Event makes stand against violence, sexual assault

For the 21st consecutive year, Murray State and the community surrounding the University will come together to take a stand against domestic violence.

Take Back the Night, an annual event sponsored by the Women’s Center, is Oct. 3 at Cutchin Field.

The first documented Take Back the Night event in the U.S. took place October 1975 in Philadelphia, Penn.

Thirty-eight years later, ceremonies are still held across the country, taking a stand against rape and violence.

Abigail French, Women’s Center director, said Take Back the Night is a program of speakers, personal stories, music, poetry and emotional experiences to call attention to and protest all forms of sexual assault and relationship violence.

According to takebackthenight.org, one out of every three women worldwide has been beaten, forced into sex or abused. Of these crimes, less than 50 percent are reported.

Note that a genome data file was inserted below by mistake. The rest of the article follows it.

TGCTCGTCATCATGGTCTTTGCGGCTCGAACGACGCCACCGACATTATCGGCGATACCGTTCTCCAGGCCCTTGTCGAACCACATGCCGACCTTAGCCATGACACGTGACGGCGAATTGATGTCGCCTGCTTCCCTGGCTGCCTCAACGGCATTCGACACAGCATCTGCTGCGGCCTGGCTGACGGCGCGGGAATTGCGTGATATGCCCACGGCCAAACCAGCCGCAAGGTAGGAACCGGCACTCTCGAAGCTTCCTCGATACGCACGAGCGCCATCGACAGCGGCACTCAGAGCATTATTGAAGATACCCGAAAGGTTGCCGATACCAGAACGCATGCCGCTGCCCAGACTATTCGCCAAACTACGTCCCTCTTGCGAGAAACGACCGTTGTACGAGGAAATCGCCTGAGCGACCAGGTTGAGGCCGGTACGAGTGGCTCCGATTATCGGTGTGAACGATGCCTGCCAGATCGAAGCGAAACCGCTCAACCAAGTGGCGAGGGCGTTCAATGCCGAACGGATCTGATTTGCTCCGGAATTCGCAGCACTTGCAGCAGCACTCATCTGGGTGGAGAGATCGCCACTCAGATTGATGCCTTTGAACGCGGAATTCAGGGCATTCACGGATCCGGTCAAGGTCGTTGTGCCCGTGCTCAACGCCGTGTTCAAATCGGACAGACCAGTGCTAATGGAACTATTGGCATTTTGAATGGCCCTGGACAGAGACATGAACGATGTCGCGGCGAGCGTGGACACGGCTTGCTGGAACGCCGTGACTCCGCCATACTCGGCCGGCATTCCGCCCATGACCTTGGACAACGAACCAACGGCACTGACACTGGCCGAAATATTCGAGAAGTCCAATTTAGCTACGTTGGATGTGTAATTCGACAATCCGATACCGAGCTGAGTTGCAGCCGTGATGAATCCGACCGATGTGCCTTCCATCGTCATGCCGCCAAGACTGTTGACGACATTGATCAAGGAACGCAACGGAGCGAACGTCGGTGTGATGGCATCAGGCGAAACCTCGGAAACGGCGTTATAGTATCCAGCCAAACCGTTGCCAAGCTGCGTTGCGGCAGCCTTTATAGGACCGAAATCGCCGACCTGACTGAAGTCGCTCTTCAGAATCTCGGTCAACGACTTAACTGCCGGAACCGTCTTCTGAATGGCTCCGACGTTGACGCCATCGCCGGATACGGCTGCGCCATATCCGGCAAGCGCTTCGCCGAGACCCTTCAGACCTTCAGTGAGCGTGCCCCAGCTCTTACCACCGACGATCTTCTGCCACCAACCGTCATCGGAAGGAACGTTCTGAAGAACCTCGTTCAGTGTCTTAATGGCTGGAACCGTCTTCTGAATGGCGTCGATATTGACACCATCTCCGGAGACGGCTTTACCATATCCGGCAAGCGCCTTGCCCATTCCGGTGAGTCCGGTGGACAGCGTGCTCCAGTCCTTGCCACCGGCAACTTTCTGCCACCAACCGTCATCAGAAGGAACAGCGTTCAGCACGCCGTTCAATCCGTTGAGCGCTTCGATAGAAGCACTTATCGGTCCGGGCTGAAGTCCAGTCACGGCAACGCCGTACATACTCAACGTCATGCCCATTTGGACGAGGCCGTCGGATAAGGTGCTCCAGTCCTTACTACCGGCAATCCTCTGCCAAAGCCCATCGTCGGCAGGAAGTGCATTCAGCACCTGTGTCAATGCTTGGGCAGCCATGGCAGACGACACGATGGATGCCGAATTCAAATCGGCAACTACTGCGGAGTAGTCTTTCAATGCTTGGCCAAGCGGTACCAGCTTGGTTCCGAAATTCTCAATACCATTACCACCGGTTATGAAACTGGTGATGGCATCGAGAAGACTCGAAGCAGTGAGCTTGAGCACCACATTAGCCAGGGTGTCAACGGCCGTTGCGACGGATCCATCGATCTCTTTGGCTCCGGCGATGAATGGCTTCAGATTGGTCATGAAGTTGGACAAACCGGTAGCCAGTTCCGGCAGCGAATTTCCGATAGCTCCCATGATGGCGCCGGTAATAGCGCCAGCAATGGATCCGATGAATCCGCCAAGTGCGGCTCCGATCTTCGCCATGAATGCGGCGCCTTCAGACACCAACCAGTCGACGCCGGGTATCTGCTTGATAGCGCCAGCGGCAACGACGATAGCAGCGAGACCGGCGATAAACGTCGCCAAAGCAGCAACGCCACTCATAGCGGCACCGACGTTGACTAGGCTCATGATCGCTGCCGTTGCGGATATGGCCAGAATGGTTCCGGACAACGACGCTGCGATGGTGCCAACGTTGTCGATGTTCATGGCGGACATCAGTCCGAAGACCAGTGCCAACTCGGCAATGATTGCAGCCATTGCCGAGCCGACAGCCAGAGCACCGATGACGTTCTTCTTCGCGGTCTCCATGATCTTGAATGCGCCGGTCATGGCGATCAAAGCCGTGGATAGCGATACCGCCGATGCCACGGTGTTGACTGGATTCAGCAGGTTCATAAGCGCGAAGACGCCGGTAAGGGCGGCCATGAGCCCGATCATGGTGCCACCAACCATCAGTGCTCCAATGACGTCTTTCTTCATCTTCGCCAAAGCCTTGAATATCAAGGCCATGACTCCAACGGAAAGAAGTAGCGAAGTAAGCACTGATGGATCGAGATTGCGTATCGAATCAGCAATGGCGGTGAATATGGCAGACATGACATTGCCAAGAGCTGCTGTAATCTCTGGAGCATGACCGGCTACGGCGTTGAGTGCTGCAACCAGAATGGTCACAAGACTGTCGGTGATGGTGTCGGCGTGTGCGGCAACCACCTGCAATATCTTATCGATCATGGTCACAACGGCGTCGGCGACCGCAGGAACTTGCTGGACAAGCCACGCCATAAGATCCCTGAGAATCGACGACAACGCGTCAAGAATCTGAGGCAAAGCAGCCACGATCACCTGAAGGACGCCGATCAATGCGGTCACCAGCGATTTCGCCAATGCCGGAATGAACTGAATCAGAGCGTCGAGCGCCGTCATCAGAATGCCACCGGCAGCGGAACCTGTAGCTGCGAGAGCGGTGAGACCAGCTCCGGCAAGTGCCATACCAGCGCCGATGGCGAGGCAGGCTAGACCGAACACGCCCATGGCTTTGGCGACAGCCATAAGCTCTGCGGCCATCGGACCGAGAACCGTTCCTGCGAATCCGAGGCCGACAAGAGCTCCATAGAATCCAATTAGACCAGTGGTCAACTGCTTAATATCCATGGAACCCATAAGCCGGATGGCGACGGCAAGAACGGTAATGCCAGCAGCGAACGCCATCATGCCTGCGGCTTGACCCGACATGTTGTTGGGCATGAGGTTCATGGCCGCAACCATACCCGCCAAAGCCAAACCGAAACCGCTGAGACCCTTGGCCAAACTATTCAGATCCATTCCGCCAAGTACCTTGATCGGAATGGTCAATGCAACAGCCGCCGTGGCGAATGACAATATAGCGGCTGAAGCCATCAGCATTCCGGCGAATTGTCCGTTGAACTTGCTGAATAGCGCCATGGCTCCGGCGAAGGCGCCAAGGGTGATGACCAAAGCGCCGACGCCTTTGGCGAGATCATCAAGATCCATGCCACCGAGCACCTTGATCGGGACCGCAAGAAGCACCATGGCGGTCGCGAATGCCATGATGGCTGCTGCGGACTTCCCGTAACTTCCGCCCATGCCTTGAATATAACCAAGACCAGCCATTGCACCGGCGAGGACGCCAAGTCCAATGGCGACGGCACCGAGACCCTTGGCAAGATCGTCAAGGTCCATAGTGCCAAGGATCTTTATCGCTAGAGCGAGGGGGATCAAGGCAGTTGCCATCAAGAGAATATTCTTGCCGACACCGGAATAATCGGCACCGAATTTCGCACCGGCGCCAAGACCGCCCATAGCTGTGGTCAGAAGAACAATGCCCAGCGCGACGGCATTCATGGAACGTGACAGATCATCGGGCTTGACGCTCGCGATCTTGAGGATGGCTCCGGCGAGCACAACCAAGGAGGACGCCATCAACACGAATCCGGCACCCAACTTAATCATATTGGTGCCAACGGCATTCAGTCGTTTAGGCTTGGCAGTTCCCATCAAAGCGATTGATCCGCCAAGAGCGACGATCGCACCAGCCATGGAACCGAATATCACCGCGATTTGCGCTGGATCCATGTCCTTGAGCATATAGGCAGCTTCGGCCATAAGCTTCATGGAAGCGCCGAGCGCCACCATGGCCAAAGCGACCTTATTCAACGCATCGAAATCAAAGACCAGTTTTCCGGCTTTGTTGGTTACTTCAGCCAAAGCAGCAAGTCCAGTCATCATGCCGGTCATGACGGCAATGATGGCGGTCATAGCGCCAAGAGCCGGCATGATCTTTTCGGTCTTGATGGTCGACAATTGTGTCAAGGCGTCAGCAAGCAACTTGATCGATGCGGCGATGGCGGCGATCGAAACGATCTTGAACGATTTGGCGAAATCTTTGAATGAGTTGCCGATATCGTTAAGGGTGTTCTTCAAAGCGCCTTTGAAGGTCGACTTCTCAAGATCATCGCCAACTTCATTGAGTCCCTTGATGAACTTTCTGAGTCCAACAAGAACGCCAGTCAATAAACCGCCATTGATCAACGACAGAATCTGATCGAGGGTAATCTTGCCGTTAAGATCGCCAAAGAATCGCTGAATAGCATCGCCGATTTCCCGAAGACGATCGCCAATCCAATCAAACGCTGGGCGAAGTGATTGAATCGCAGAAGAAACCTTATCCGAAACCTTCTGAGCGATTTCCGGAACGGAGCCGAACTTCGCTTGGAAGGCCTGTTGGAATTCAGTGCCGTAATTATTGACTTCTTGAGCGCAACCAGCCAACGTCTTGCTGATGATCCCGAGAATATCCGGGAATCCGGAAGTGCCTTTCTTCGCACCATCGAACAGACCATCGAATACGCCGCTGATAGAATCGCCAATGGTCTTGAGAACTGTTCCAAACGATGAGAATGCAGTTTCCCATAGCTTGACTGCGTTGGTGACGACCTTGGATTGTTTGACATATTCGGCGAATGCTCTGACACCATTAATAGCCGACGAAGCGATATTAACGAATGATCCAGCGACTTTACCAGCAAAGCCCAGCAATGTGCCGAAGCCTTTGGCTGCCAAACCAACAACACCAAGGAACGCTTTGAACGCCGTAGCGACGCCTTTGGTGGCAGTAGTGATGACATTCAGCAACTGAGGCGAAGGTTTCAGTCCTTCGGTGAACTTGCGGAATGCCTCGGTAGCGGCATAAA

Take Back the Night rallies are held on campuses across the country to show support for victims and survivors of relationship violence and to encourage students, faculty, staff and community members to be active participants in ending a culture of violence, French said.

A pre-concert featuring Voices of Praise will begin at 5:45 p.m. and program will begin at 6 p.m.

The program will end with a candlelight march through campus. Attendees will carry white roses that honor individuals who have died due to relationship violence in the state of Kentucky.

The Candlelight March ends in the dance lounge in the Curris Center for the Clothesline Project Ceremony.

The Clothesline Project is a visual display that bears witness to violence against both men and women. In the display, painted shirts are hung on a clothesline. Each T-shirt is decorated to represent a particular woman’s experience, by the survivor herself or by someone who cares about her.

Each shirt reveals a victim’s response to childhood sexual abuse, stalking, rape, sexual assault, domestic violence, homophobic violence or verbal and emotional abuse.

People create black shirts who have not been victimized, but who wish to take a stand against domestic violence and sexual abuse, while white shirts commemorate the life of someone who died as a result of violence.

The event is open to the public and French said she encourages anyone who wants to take a stand against rape and violence against others to attend.

 

Story by Meghann Anderson, News Editor